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EDITORIAL – There must be transparency


luigimarshall, [email protected]

EDITORIAL – There must be transparency

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THE?NEAR COLLAPSE of the world financial system in late 2008 and the global credit crisis that followed gave rise to widespread calls for changes in the regulatory system. It was obvious that tighter regulation was needed for both banks and non-banking financial institutions.
Barbados responded by establishing the Financial Services Commission (FSC) in April 2011 to lift Barbados’ regulatory and financial sectors to a higher plateau.
The FSC is now responsible for regulatory functions that were previously undertaken by the Securities Commission under the Securities Act – regulatory functions that were previously undertaken by the Office of the Supervisor of Insurance and Pensions under the Insurance Act and the Exempt Insurance Act. It is also in charge of pensions under the Occupational Pensions and Benefit Act and of regulation of credit unions.
 Regulatory tasks have become extremely important and complex. Former Governor of the Central of Barbados, Winston Cox, noted that the failure of CLICO had forced national regulators of the different financial institutions to work together to develop models for preventing the spread of the contagion from one financial service to another, even though he felt there was a need to go further.
This is why an article featuring statements from managing director and chief executive officer of the Barbados National Bank (BNB), Derwin Howell, in the latest issue of the Barbados Business Authority makes for interesting reading.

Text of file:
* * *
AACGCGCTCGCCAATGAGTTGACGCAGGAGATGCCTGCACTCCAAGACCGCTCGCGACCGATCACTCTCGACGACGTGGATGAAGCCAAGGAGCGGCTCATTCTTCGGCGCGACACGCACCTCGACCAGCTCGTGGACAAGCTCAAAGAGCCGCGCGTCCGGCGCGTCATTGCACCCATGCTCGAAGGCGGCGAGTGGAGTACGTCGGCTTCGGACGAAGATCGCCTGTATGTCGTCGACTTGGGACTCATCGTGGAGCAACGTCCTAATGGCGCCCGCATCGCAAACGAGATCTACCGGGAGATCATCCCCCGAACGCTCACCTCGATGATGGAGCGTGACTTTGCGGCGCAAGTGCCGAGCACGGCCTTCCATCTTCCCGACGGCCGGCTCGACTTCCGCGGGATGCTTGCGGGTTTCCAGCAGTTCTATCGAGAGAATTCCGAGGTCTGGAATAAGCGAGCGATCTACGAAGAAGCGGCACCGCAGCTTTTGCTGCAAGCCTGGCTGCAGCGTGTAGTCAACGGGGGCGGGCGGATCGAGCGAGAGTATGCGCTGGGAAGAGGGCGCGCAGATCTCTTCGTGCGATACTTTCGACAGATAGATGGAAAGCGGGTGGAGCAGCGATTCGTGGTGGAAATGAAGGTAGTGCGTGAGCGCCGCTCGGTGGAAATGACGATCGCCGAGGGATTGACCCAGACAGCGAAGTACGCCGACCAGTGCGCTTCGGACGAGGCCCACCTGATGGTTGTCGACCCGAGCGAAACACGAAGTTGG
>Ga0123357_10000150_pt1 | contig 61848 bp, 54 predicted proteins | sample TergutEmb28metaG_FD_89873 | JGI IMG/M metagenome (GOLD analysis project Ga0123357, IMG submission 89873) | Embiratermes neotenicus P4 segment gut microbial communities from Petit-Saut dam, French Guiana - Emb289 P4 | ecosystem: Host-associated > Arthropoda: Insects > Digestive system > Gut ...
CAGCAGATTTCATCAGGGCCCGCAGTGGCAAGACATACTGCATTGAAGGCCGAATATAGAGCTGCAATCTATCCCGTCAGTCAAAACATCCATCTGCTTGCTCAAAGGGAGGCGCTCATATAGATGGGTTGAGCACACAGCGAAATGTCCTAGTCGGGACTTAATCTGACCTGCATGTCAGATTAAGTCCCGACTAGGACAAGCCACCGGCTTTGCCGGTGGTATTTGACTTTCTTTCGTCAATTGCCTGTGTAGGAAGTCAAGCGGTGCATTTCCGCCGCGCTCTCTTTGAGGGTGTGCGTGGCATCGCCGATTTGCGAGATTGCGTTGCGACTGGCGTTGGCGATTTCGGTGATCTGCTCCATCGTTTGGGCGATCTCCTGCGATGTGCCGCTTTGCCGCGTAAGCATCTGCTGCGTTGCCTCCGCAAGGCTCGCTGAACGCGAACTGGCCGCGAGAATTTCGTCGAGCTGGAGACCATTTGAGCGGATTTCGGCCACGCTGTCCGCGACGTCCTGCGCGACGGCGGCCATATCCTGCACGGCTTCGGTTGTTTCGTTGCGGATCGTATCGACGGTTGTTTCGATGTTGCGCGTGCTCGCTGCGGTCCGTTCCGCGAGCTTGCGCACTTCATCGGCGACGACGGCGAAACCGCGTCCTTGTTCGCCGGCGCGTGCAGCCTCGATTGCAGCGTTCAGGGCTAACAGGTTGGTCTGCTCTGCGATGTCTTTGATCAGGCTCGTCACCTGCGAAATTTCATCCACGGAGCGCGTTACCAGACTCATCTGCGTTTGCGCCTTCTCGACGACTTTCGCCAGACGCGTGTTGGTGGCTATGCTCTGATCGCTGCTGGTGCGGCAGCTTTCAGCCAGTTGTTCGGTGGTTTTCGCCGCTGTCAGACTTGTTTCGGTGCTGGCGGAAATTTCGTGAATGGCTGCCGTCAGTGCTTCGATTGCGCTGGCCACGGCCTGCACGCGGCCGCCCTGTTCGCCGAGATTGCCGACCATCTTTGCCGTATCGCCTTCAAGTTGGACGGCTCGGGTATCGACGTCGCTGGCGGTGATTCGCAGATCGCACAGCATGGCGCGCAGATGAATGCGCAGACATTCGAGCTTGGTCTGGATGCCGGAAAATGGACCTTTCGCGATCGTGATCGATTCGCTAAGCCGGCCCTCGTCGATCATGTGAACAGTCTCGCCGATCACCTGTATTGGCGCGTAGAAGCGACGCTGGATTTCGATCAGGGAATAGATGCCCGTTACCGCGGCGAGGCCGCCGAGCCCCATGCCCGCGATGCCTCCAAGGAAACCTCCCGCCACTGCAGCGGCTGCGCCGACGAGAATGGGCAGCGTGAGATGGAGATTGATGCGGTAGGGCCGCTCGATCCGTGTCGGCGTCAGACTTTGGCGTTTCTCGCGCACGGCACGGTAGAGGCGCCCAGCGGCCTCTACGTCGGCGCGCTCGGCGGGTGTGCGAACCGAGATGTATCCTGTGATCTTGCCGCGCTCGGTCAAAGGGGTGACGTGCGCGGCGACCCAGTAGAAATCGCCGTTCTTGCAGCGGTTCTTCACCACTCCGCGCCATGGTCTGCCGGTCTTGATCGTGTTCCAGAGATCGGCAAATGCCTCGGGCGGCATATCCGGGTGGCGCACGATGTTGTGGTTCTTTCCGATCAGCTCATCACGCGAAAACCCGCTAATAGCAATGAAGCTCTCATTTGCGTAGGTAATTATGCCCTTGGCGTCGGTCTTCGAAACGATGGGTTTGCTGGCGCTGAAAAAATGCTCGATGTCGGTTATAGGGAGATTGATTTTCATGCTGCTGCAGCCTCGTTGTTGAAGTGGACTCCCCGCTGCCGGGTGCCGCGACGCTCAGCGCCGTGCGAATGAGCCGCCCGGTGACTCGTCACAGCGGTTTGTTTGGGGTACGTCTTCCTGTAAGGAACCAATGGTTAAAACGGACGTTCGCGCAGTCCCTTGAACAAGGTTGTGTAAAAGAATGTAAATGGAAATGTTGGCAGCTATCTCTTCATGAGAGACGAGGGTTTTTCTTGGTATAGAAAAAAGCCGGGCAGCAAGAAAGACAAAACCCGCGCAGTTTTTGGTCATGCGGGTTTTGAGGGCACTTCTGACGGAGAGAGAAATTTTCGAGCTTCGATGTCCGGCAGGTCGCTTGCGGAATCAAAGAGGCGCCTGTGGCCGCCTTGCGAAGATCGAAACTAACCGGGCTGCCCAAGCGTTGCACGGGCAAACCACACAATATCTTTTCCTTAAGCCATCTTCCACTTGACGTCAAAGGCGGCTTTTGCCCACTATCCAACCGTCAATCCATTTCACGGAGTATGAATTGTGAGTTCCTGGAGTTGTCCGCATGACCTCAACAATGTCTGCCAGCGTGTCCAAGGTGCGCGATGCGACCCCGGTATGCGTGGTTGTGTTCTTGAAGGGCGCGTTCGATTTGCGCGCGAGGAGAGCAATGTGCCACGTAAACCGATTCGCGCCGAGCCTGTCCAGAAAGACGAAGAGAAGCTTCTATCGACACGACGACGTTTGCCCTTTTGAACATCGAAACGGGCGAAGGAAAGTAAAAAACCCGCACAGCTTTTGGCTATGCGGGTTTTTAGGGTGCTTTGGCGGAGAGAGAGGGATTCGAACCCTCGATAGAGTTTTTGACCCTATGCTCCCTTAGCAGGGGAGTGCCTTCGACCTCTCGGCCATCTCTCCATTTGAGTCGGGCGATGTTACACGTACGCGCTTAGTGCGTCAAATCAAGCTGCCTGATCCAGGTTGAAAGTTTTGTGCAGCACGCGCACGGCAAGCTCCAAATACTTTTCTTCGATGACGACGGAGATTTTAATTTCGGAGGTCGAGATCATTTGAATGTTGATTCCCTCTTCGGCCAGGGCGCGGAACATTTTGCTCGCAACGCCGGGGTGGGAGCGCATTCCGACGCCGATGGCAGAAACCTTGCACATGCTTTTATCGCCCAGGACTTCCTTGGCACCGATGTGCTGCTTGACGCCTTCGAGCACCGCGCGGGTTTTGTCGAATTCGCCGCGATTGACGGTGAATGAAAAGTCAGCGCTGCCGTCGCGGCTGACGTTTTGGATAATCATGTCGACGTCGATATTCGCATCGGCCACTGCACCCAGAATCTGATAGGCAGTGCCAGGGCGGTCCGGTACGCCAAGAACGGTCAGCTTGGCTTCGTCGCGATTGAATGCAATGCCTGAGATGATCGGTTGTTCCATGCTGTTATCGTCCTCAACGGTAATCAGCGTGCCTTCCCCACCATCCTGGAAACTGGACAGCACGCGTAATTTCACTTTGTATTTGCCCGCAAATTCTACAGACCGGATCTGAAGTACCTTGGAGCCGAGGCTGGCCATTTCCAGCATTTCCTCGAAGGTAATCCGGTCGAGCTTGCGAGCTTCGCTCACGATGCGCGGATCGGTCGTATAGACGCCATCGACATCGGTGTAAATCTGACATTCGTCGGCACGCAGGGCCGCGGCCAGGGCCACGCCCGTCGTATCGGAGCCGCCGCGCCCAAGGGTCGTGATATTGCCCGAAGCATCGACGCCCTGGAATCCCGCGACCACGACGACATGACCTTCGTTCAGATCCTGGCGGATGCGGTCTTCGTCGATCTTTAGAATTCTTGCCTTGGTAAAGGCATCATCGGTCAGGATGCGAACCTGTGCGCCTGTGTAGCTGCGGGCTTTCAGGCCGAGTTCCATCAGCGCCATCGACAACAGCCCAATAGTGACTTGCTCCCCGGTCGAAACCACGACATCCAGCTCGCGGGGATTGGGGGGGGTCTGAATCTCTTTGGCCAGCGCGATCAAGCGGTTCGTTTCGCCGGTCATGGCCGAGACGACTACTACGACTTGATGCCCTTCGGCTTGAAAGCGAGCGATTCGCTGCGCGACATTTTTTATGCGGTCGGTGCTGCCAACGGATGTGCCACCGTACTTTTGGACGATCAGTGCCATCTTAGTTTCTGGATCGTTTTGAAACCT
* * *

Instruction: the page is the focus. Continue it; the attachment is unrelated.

In that article, Howell makes the bold comment that former head of the National Insurance Scheme (NIS), Ian Carrington, does not have to resign from the board of the BNB, now that he heads the newly created FSC. His argument is that there is no conflict of interest and therefore Carrington should remain as a director.
“The matter has engaged the attention of the board of the BNB,” Howell wrote. “Our understanding is that the FSC has no jurisdiction over banks. They regulate non-bank deposit-taking financial institutions. It is something that we raised. We looked at it, and Ian himself came to us on the matter. We did our research and got our advice on it and there was no conflict there – so he stays. He is a representative of the NIS.”
Well, well! This position raises a number of questions. Is the BNB Finance & Trust Corporation the investment manager of BNB Mutual Funds?
Is the BNB Finance & Trust Corporation a wholly owned subsidiary of BNB Inc.? Isn’t the FSC responsible for regulating mutual funds? 
While Carrington does not serve as a director of the BNB Finance & Trust Corporation, wouldn’t he as a regulator have to talk to the other financial regulator, the Central Bank of Barbados? And wouldn’t there be a need for some collaboration between the regulators?
It is not enough that the regulator be empowered, but the regulator must also instil confidence in the quality of regulation as the public must have no lingering doubts that their interests are well safeguarded.
Though we have no doubt BNB Inc. did its due diligence nor any doubt that Carrington is a man of the highest integrity and adheres to best practices in corporate governance, we believe there must be no ambiguity in this situation as the FSC needs to start on the right foot.
There must be a clear separation of powers. Carrington has little choice but to resign from the BNB board.
 

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